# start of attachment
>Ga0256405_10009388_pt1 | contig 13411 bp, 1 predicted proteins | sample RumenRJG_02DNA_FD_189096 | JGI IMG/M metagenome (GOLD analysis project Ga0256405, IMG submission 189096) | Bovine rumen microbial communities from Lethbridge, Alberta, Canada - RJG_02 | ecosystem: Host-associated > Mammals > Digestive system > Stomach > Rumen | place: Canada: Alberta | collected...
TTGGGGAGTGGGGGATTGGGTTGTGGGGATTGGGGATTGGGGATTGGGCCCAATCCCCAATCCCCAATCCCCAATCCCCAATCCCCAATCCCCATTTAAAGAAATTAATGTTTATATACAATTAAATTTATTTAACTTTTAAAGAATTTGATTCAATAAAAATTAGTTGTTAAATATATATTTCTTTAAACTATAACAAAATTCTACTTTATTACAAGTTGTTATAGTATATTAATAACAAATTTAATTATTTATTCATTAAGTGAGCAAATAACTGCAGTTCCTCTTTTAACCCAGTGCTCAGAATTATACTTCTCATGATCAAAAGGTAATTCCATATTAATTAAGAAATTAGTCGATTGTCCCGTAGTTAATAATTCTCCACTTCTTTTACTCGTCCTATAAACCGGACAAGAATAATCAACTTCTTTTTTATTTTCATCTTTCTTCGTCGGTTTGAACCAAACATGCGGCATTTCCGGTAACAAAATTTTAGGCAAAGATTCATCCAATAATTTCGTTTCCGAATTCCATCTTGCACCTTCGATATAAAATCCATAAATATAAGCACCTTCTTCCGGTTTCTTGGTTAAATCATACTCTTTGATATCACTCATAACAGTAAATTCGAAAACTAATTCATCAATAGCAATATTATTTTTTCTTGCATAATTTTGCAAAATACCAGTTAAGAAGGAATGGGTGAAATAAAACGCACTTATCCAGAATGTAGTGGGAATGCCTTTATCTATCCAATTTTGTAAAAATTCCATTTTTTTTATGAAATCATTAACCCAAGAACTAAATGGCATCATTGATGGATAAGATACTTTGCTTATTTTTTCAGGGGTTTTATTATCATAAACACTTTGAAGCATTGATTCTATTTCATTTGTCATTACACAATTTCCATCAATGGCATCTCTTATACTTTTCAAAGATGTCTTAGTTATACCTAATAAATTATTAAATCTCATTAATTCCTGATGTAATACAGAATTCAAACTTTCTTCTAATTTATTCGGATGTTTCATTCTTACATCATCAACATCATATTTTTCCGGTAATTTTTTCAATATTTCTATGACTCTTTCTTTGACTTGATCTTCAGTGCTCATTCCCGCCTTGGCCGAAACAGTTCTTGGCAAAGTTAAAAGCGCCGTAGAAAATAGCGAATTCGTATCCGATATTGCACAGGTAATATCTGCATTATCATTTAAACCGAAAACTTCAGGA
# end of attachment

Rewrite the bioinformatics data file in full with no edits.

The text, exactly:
>Ga0256405_10009388_pt1 | contig 13411 bp, 1 predicted proteins | sample RumenRJG_02DNA_FD_189096 | JGI IMG/M metagenome (GOLD analysis project Ga0256405, IMG submission 189096) | Bovine rumen microbial communities from Lethbridge, Alberta, Canada - RJG_02 | ecosystem: Host-associated > Mammals > Digestive system > Stomach > Rumen | place: Canada: Alberta | collected...
TTGGGGAGTGGGGGATTGGGTTGTGGGGATTGGGGATTGGGGATTGGGCCCAATCCCCAATCCCCAATCCCCAATCCCCAATCCCCAATCCCCATTTAAAGAAATTAATGTTTATATACAATTAAATTTATTTAACTTTTAAAGAATTTGATTCAATAAAAATTAGTTGTTAAATATATATTTCTTTAAACTATAACAAAATTCTACTTTATTACAAGTTGTTATAGTATATTAATAACAAATTTAATTATTTATTCATTAAGTGAGCAAATAACTGCAGTTCCTCTTTTAACCCAGTGCTCAGAATTATACTTCTCATGATCAAAAGGTAATTCCATATTAATTAAGAAATTAGTCGATTGTCCCGTAGTTAATAATTCTCCACTTCTTTTACTCGTCCTATAAACCGGACAAGAATAATCAACTTCTTTTTTATTTTCATCTTTCTTCGTCGGTTTGAACCAAACATGCGGCATTTCCGGTAACAAAATTTTAGGCAAAGATTCATCCAATAATTTCGTTTCCGAATTCCATCTTGCACCTTCGATATAAAATCCATAAATATAAGCACCTTCTTCCGGTTTCTTGGTTAAATCATACTCTTTGATATCACTCATAACAGTAAATTCGAAAACTAATTCATCAATAGCAATATTATTTTTTCTTGCATAATTTTGCAAAATACCAGTTAAGAAGGAATGGGTGAAATAAAACGCACTTATCCAGAATGTAGTGGGAATGCCTTTATCTATCCAATTTTGTAAAAATTCCATTTTTTTTATGAAATCATTAACCCAAGAACTAAATGGCATCATTGATGGATAAGATACTTTGCTTATTTTTTCAGGGGTTTTATTATCATAAACACTTTGAAGCATTGATTCTATTTCATTTGTCATTACACAATTTCCATCAATGGCATCTCTTATACTTTTCAAAGATGTCTTAGTTATACCTAATAAATTATTAAATCTCATTAATTCCTGATGTAATACAGAATTCAAACTTTCTTCTAATTTATTCGGATGTTTCATTCTTACATCATCAACATCATATTTTTCCGGTAATTTTTTCAATATTTCTATGACTCTTTCTTTGACTTGATCTTCAGTGCTCATTCCCGCCTTGGCCGAAACAGTTCTTGGCAAAGTTAAAAGCGCCGTAGAAAATAGCGAATTCGTATCCGATATTGCACAGGTAATATCTGCATTATCATTTAAACCGAAAACTTCAGGA